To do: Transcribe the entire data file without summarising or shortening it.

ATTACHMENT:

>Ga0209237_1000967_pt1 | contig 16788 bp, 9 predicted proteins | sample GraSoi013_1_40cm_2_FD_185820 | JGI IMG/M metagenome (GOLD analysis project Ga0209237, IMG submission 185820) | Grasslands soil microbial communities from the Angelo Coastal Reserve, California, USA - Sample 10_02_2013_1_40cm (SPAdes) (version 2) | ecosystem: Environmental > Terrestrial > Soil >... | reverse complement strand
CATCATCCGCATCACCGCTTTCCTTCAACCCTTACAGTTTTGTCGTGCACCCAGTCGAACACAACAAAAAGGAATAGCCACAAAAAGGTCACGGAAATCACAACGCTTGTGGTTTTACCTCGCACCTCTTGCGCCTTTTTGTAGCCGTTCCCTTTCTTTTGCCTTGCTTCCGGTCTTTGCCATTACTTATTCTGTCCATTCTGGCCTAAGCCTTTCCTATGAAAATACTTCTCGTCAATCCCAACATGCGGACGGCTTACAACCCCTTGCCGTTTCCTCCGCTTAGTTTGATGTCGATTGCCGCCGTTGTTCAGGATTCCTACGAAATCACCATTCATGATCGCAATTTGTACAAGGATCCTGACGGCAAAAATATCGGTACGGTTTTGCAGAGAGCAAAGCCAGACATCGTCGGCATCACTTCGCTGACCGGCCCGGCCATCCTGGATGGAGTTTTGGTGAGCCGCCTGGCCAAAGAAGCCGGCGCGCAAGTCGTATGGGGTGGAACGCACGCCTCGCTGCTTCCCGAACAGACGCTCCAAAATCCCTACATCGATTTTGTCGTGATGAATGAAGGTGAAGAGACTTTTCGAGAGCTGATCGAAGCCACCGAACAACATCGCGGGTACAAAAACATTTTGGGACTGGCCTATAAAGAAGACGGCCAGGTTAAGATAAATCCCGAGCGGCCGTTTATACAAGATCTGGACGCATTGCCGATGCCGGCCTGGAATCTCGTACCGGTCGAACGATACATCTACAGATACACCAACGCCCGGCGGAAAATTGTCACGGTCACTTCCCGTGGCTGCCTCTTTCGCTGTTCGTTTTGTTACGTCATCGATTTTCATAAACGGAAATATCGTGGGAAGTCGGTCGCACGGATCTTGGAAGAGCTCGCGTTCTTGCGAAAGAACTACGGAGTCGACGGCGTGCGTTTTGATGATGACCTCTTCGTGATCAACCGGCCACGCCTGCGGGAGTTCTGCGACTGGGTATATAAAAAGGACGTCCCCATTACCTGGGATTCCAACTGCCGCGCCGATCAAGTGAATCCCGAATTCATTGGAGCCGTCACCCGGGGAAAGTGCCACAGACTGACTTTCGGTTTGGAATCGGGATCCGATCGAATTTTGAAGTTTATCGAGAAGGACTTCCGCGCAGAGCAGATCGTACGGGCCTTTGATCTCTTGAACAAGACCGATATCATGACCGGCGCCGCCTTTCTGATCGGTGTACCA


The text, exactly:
>Ga0209237_1000967_pt1 | contig 16788 bp, 9 predicted proteins | sample GraSoi013_1_40cm_2_FD_185820 | JGI IMG/M metagenome (GOLD analysis project Ga0209237, IMG submission 185820) | Grasslands soil microbial communities from the Angelo Coastal Reserve, California, USA - Sample 10_02_2013_1_40cm (SPAdes) (version 2) | ecosystem: Environmental > Terrestrial > Soil >... | reverse complement strand
CATCATCCGCATCACCGCTTTCCTTCAACCCTTACAGTTTTGTCGTGCACCCAGTCGAACACAACAAAAAGGAATAGCCACAAAAAGGTCACGGAAATCACAACGCTTGTGGTTTTACCTCGCACCTCTTGCGCCTTTTTGTAGCCGTTCCCTTTCTTTTGCCTTGCTTCCGGTCTTTGCCATTACTTATTCTGTCCATTCTGGCCTAAGCCTTTCCTATGAAAATACTTCTCGTCAATCCCAACATGCGGACGGCTTACAACCCCTTGCCGTTTCCTCCGCTTAGTTTGATGTCGATTGCCGCCGTTGTTCAGGATTCCTACGAAATCACCATTCATGATCGCAATTTGTACAAGGATCCTGACGGCAAAAATATCGGTACGGTTTTGCAGAGAGCAAAGCCAGACATCGTCGGCATCACTTCGCTGACCGGCCCGGCCATCCTGGATGGAGTTTTGGTGAGCCGCCTGGCCAAAGAAGCCGGCGCGCAAGTCGTATGGGGTGGAACGCACGCCTCGCTGCTTCCCGAACAGACGCTCCAAAATCCCTACATCGATTTTGTCGTGATGAATGAAGGTGAAGAGACTTTTCGAGAGCTGATCGAAGCCACCGAACAACATCGCGGGTACAAAAACATTTTGGGACTGGCCTATAAAGAAGACGGCCAGGTTAAGATAAATCCCGAGCGGCCGTTTATACAAGATCTGGACGCATTGCCGATGCCGGCCTGGAATCTCGTACCGGTCGAACGATACATCTACAGATACACCAACGCCCGGCGGAAAATTGTCACGGTCACTTCCCGTGGCTGCCTCTTTCGCTGTTCGTTTTGTTACGTCATCGATTTTCATAAACGGAAATATCGTGGGAAGTCGGTCGCACGGATCTTGGAAGAGCTCGCGTTCTTGCGAAAGAACTACGGAGTCGACGGCGTGCGTTTTGATGATGACCTCTTCGTGATCAACCGGCCACGCCTGCGGGAGTTCTGCGACTGGGTATATAAAAAGGACGTCCCCATTACCTGGGATTCCAACTGCCGCGCCGATCAAGTGAATCCCGAATTCATTGGAGCCGTCACCCGGGGAAAGTGCCACAGACTGACTTTCGGTTTGGAATCGGGATCCGATCGAATTTTGAAGTTTATCGAGAAGGACTTCCGCGCAGAGCAGATCGTACGGGCCTTTGATCTCTTGAACAAGACCGATATCATGACCGGCGCCGCCTTTCTGATCGGTGTACCA